Dwight Ripley notes that in Finnish such words are almost commonplace. As examples, he cites LAPPEELLAAN (flat), LIIKKEESSÄ (in motion; in a shop), and PUUTTEELLINEN (defective). Paul Wright adds a Finnish word with 5 consecutive double letters: LIIKKEESSÄÄN (showroom).
The Dutch word VOORRAADDOOSSPULLEN (things you keep in a supply box) has seven double letters, of which six are consecutive [Stuart Kidd].
HUBBUBBUBBOO (a confused crying or yelling, OED) is the shortest word with four pairs sets of double letters, although the OED also shows PEEKEENEENEE as an English phonetic spelling in a citation for the word PICCANINNY [Stuart Kidd, Philip Bennett].
The shortest words with three double letters are KEELLESS, ASSESSEE, ALLOTTEE, APPELLEE, CALLALLOO, FEELLESS, HEELLESS, KEENNESS, SOONNESS, TOOLLESS, UBBUBBOO and FEEOFFEE. EELLESS has been suggested but does not seem to be in any dictionary [Pierre Abbat, Stuart Kidd, Philip Bennett].
MAMMOOTTY, a leading movie artiste of Malayalam Films of India, has 3 consecutive double letters. [Yarlagadda Police]
According to Philip Bennett, the only words in the OED2 with three sets of consecutive double letters are BOOK-KEEPER, DEER-REEVE, FEED-DOOR, GOOD-DEED, HEEL-LOOP, HOOF-FOOTED, HOOT-TOOT, KEEK-KEEK, SOONNEE, TOOT-TOOT, VENEER-ROOM, and WOOD-DEER.
COOEE is the shortest word with two double letters [Pierre Abbat].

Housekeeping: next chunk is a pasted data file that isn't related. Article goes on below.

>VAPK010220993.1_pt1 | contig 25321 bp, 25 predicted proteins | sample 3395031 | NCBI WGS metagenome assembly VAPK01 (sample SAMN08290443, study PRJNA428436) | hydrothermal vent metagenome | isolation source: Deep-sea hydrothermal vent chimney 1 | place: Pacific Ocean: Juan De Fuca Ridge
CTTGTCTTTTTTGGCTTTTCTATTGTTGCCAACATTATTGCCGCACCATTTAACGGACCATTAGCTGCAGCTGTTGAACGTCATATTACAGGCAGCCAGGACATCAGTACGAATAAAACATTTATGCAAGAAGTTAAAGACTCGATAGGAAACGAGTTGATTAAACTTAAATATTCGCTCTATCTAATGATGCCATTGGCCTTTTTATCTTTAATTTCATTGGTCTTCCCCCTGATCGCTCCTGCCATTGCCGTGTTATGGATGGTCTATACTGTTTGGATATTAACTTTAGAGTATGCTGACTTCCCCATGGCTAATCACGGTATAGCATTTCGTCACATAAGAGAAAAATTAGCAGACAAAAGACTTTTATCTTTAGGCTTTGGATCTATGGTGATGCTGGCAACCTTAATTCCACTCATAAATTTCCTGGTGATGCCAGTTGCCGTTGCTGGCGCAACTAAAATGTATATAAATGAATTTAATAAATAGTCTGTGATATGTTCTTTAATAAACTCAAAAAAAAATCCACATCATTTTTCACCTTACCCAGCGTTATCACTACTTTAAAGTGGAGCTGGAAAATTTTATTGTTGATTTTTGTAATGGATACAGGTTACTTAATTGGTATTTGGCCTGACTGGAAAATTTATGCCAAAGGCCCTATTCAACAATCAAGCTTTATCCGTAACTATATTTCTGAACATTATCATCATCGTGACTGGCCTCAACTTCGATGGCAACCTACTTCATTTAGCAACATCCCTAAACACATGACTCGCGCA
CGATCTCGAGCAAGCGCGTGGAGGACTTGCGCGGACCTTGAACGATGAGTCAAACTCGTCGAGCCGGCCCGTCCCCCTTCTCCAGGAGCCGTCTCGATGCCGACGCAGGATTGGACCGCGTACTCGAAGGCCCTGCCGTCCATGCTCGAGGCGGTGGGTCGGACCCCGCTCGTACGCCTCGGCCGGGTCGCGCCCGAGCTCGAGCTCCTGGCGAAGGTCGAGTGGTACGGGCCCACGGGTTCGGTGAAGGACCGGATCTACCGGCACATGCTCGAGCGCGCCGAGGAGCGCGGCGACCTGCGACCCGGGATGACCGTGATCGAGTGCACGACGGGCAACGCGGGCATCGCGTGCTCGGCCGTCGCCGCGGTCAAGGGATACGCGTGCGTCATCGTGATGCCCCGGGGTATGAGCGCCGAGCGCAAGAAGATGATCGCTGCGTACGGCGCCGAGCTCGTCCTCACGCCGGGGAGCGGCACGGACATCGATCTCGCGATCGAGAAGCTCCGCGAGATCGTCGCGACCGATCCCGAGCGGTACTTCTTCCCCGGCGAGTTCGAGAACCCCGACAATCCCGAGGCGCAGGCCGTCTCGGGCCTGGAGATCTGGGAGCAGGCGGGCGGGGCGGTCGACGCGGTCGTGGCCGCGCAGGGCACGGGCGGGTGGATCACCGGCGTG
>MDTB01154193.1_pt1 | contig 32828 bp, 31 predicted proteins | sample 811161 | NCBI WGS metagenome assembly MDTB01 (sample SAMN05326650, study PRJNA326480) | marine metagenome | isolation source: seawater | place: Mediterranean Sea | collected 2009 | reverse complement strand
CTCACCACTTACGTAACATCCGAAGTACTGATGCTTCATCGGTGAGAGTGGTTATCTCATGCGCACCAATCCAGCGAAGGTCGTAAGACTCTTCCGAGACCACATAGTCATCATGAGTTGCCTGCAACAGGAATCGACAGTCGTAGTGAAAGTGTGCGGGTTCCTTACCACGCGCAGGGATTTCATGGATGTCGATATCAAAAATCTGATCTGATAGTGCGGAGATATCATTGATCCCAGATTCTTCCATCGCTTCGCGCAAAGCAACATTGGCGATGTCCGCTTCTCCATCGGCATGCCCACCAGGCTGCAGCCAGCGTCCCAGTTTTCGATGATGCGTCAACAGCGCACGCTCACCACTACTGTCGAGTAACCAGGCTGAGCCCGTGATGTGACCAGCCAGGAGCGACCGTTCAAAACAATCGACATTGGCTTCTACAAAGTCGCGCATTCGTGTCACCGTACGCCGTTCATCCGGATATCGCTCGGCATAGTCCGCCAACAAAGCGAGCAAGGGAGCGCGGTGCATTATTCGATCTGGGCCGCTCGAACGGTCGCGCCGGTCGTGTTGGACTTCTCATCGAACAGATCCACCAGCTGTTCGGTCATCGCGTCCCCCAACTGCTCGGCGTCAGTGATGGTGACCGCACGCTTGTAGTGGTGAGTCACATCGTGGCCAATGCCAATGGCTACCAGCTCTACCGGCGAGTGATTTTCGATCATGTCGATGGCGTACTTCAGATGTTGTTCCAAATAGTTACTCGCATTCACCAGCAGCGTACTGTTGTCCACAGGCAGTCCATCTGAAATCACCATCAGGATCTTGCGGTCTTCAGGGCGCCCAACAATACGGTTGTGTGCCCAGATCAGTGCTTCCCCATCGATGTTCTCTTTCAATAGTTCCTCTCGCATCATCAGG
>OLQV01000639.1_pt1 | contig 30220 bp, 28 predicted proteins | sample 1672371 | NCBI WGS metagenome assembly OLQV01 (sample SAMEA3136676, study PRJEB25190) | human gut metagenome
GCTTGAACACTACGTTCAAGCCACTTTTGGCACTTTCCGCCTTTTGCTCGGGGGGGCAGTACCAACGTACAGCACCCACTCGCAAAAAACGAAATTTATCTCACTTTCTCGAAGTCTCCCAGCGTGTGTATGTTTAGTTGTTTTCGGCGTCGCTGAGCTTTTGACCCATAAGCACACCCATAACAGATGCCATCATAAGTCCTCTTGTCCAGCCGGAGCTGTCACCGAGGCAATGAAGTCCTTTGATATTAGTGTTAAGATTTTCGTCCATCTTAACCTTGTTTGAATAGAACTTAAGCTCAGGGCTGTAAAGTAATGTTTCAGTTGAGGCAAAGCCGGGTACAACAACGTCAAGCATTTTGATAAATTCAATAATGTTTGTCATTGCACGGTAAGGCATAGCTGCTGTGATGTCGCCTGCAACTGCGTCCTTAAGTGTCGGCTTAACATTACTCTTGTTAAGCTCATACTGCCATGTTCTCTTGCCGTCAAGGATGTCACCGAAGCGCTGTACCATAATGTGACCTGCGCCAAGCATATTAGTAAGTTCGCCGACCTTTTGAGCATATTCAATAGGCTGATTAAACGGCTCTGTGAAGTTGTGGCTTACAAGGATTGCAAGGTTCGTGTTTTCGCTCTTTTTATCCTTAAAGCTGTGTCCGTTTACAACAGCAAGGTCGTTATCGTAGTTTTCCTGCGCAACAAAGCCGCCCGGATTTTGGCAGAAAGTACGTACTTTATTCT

AA (a type of lava) and OO (a Hawaiian bird or a variant of OOH) are the shortest words with one double letter [Pierre Abbat, Mark Brader].
GOOD DEED DOTTY, the name of an old comic strip, has four double letters in a row [Peter Gordon].
Emerson points out that SAUNA is spelled the same way in nine languages: Finnish, English, Portuguese, Spanish, Italian, French, German, Dutch, and Danish. Readers of this page have reported it is also spelled the same way in Lithuanian, Serbo-Croatian, Romanian, and Norwegian (although in Norwegian the word badstue is more commonly used). In Swedish, bastu, a short form of badstuga meaning (approximately) "bathing-hut," is more commonly used. [Juozas Rimas, Nikola Petrovic, Gabriel Ionita, Thor-Rune Fiskum, Andreas Engström].
Phil Smith writes, "Regarding the fact that 'sauna' is spelt the same in nine languages, in Japanese the word uses the katakana characters (used for words that have come into the language from other countries) and is spelt 'sa-u-na' too. This is unusual for katakana words, as they rarely match the original spelling, such as 'kamera', 'pasokon' (personal computer), 'apaato' (apartment) and 'sabiro' (suit, originating from the road name Savile Row in London, where tailors used to work)."